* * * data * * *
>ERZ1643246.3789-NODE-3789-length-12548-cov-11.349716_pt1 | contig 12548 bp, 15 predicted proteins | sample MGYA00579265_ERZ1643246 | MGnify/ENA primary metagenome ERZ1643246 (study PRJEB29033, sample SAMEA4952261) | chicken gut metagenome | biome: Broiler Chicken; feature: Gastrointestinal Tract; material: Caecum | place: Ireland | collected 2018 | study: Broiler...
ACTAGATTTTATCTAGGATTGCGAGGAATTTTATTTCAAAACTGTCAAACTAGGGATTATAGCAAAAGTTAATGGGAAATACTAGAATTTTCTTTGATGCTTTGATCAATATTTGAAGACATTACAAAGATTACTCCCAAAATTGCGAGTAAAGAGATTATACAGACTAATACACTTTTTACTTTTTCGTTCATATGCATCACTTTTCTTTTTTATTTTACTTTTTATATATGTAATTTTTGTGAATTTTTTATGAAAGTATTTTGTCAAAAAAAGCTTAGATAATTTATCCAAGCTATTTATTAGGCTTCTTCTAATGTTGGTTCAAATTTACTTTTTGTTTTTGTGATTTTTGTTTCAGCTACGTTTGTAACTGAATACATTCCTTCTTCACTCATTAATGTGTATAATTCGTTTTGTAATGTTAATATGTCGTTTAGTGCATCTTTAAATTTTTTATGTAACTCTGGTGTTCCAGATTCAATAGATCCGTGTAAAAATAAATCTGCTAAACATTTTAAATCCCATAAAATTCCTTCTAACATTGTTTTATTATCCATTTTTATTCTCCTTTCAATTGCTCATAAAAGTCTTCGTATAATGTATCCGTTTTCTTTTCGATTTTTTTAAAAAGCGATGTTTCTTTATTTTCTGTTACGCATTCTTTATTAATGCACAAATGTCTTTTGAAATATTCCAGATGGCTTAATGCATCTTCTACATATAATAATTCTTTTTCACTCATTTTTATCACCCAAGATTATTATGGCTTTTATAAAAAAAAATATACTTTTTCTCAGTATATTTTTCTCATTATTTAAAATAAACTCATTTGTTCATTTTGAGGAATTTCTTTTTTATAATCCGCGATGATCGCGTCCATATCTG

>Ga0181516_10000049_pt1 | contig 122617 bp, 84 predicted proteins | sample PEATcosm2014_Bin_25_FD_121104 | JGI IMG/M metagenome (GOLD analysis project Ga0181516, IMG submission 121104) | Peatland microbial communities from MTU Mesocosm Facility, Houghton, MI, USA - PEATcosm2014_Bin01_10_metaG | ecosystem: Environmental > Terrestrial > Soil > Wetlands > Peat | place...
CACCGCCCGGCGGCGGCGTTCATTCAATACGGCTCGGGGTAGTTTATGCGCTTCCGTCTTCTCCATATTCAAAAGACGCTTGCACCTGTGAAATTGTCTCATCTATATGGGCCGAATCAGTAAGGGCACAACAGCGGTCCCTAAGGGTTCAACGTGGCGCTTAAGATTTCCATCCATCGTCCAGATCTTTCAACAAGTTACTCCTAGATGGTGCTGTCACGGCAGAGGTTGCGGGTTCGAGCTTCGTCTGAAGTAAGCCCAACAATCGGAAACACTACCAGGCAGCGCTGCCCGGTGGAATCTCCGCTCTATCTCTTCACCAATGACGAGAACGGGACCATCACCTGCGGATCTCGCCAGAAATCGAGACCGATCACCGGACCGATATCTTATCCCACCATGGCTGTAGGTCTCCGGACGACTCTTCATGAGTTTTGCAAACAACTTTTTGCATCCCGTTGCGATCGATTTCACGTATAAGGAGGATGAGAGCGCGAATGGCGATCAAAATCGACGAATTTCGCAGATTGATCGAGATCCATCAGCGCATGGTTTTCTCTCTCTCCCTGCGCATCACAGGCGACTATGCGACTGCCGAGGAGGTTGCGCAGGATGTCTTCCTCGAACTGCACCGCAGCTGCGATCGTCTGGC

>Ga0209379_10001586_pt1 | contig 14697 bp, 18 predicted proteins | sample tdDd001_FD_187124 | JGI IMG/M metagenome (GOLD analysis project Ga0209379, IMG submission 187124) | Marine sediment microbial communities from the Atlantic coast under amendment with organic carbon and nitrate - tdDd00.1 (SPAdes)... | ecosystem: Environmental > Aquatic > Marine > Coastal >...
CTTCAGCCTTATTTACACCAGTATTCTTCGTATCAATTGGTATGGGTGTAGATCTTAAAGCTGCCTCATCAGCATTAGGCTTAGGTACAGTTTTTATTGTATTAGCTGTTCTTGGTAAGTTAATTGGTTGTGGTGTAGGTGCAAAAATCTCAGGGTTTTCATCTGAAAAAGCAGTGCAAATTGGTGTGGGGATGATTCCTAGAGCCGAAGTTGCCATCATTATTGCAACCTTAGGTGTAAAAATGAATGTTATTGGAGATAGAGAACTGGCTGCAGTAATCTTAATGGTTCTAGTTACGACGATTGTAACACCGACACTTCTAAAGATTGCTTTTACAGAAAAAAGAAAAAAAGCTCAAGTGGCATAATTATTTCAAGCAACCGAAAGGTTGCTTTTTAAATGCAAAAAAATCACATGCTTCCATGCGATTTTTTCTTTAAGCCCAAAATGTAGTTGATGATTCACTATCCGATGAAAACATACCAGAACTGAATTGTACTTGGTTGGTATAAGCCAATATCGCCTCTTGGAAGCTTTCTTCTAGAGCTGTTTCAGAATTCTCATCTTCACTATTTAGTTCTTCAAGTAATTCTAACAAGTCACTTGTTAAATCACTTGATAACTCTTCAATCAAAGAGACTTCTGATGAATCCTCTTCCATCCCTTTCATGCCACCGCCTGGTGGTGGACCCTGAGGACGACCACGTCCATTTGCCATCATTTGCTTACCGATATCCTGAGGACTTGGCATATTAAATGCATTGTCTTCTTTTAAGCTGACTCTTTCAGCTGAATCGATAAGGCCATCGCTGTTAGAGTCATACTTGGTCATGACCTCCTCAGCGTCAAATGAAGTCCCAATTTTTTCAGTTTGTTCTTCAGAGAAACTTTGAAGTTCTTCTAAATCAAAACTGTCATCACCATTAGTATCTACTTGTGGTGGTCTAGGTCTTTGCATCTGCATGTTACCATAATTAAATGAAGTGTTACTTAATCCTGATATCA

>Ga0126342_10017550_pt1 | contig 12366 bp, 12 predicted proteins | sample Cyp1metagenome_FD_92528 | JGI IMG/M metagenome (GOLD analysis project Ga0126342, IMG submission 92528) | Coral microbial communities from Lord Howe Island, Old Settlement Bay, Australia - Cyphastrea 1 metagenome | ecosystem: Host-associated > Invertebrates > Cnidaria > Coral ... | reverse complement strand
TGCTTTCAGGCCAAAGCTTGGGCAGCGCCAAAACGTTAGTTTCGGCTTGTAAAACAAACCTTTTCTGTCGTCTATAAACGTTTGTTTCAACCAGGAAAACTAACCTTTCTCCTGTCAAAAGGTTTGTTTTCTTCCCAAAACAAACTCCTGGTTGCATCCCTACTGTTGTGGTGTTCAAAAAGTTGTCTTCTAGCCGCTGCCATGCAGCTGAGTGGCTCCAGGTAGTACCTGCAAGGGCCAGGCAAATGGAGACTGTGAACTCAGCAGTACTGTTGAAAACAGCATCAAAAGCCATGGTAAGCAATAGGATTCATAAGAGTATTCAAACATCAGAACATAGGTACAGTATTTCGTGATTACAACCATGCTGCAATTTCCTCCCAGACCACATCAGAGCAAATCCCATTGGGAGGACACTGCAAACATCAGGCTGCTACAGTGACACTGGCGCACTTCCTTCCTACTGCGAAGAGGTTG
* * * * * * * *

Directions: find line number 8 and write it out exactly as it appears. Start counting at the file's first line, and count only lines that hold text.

TGCTTTCAGGCCAAAGCTTGGGCAGCGCCAAAACGTTAGTTTCGGCTTGTAAAACAAACCTTTTCTGTCGTCTATAAACGTTTGTTTCAACCAGGAAAACTAACCTTTCTCCTGTCAAAAGGTTTGTTTTCTTCCCAAAACAAACTCCTGGTTGCATCCCTACTGTTGTGGTGTTCAAAAAGTTGTCTTCTAGCCGCTGCCATGCAGCTGAGTGGCTCCAGGTAGTACCTGCAAGGGCCAGGCAAATGGAGACTGTGAACTCAGCAGTACTGTTGAAAACAGCATCAAAAGCCATGGTAAGCAATAGGATTCATAAGAGTATTCAAACATCAGAACATAGGTACAGTATTTCGTGATTACAACCATGCTGCAATTTCCTCCCAGACCACATCAGAGCAAATCCCATTGGGAGGACACTGCAAACATCAGGCTGCTACAGTGACACTGGCGCACTTCCTTCCTACTGCGAAGAGGTTG